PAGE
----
Egyptian investment firm Qalaa Holdings has confirmed that it is talking to several local and international investors as it seeks to sell its stake in Rift Valley Railways.
The Business Daily on Wednesday reported that a consortium of local firms has made a $133 million bid to buy an 80 per cent interest in the Kenya-Uganda railway from the Cairo-based firm.
“Qalaa Holdings… confirms that preliminary discussions are ongoing with several prospective local and international investors for the sale of its stake in Rift Valley Railways (RVR), the national railway of Kenya and Uganda,” the multinational said in a statement on Thursday.
“No official agreement or offer has been reached as of yet, and Qalaa will continue to communicate further information in due course as negotiations advance.”
The company said it holds an indirect stake of 73.76 per cent in RVR which it has classified as a discontinued operation since the first quarter of 2016 ahead of the planned exit.
Its total direct and indirect interest in RVR, including stakes held by several of its partners such as Dutch fund FMO, stands at 85 per cent.
Qalaa was responding to inquiries from its regulator, the Egyptian Exchange (EGX), in the wake of the Business Daily article.
Armstrong & Duncan, a company chaired by former Nairobi State House operative Stanley Murage, is part of three companies making up the consortium intent on taking over RVR.
The others are petroleum distributor Rubix Energy and logistics firm Shreeji Enterprises, with the local firms also keen on roping in South Africa state-owned railway firm Transnet Engineering to bolster the consortium’s technical and operational credentials.
The consortium is betting on a multi-pronged strategy to turn around loss-making RVR including funnelling existing customers to use the railway operator’s services as well as expectation that some of the crude oil coming from the region’s wells will come through.
Transaction documents show that nearly all the cash generated from the deal is earmarked for reinvestment in RVR, signalling that the railway operator is in such dire straits that Qalaa does not hope to make any profit from it but is content with transferring the risk to another operator.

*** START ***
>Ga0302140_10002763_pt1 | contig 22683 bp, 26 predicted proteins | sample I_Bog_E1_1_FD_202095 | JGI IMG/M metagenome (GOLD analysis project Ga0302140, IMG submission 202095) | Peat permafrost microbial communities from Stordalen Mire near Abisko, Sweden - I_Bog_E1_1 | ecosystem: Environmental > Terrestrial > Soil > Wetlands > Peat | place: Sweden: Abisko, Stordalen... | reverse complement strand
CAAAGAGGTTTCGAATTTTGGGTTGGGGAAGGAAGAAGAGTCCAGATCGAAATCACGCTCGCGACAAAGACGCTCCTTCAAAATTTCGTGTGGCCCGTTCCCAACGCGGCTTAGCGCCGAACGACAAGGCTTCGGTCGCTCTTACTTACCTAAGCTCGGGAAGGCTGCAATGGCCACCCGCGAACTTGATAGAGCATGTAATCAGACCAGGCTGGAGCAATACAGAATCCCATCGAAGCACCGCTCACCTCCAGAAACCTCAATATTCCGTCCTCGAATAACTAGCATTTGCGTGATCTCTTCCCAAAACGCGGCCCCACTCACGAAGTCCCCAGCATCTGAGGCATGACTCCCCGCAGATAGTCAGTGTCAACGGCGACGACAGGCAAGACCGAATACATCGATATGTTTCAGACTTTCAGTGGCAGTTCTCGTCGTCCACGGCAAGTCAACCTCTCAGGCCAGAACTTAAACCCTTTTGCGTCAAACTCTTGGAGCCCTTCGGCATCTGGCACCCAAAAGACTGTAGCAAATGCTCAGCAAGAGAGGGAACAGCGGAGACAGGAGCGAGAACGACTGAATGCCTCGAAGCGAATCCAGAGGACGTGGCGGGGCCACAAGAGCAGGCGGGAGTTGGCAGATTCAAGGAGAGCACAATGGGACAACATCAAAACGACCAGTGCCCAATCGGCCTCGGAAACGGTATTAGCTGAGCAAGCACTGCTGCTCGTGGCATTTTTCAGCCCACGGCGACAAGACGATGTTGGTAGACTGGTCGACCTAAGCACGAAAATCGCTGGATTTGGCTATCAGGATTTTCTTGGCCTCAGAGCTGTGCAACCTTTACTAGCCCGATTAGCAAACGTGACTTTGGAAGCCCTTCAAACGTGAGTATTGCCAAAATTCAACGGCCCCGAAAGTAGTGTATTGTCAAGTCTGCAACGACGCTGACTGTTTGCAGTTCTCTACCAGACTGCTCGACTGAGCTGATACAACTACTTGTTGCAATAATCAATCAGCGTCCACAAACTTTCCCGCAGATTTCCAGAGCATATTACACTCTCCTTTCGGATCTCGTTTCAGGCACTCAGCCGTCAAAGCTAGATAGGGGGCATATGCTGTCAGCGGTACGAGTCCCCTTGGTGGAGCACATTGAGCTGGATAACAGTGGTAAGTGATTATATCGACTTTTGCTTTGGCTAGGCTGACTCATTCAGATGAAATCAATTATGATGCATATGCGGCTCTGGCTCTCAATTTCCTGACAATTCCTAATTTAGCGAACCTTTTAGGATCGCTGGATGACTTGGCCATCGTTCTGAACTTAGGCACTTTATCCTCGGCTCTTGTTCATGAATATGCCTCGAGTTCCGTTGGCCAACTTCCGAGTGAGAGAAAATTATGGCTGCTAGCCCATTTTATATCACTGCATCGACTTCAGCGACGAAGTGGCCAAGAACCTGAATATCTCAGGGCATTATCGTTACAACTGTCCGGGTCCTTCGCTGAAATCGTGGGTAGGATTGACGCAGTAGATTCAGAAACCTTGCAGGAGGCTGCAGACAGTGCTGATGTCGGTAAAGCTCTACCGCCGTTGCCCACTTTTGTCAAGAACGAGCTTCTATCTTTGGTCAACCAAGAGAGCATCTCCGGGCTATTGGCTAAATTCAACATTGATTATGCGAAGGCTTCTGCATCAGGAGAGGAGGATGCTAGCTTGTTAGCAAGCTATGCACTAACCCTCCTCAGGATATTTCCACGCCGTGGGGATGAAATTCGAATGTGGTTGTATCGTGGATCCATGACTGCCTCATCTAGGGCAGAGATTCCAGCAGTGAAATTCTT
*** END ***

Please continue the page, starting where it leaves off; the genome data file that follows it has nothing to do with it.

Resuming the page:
It remains to be seen whether Qalaa, which has given up on RVR, will accept the offer.
The governments of Kenya and Uganda are also expected to have a say in the proposed transaction with an emphasis on compliance with the terms set out in the concession agreement.
The 15 per cent stake in RVR held by Uganda’s Bomi Holdings is not for sale.
The Stanley Murage consortium has offered an initial $50 million, with capital expenditure and maintenance to take up $17 million, financing legal liabilities ($16 million), plugging operational cash flow deficits ($12 million) and urgent operational continuity ($5.12 million).
Some $40 million has been offered to purchase rolling stock like wagons for use in expanding RVR’s operational capacity to handle more cargo destined for the East African region.
Another $40 million has been set aside for investment in the business over the remaining years of the concession, which runs until 2031.
The consortium noted that RVR has defaulted on some of its loans and some of the lenders are opposed to a restructuring of the debt.
The railway operator has also breached a number of items in the concession agreement, including defaulting on fees payable to the governments of Kenya and Uganda.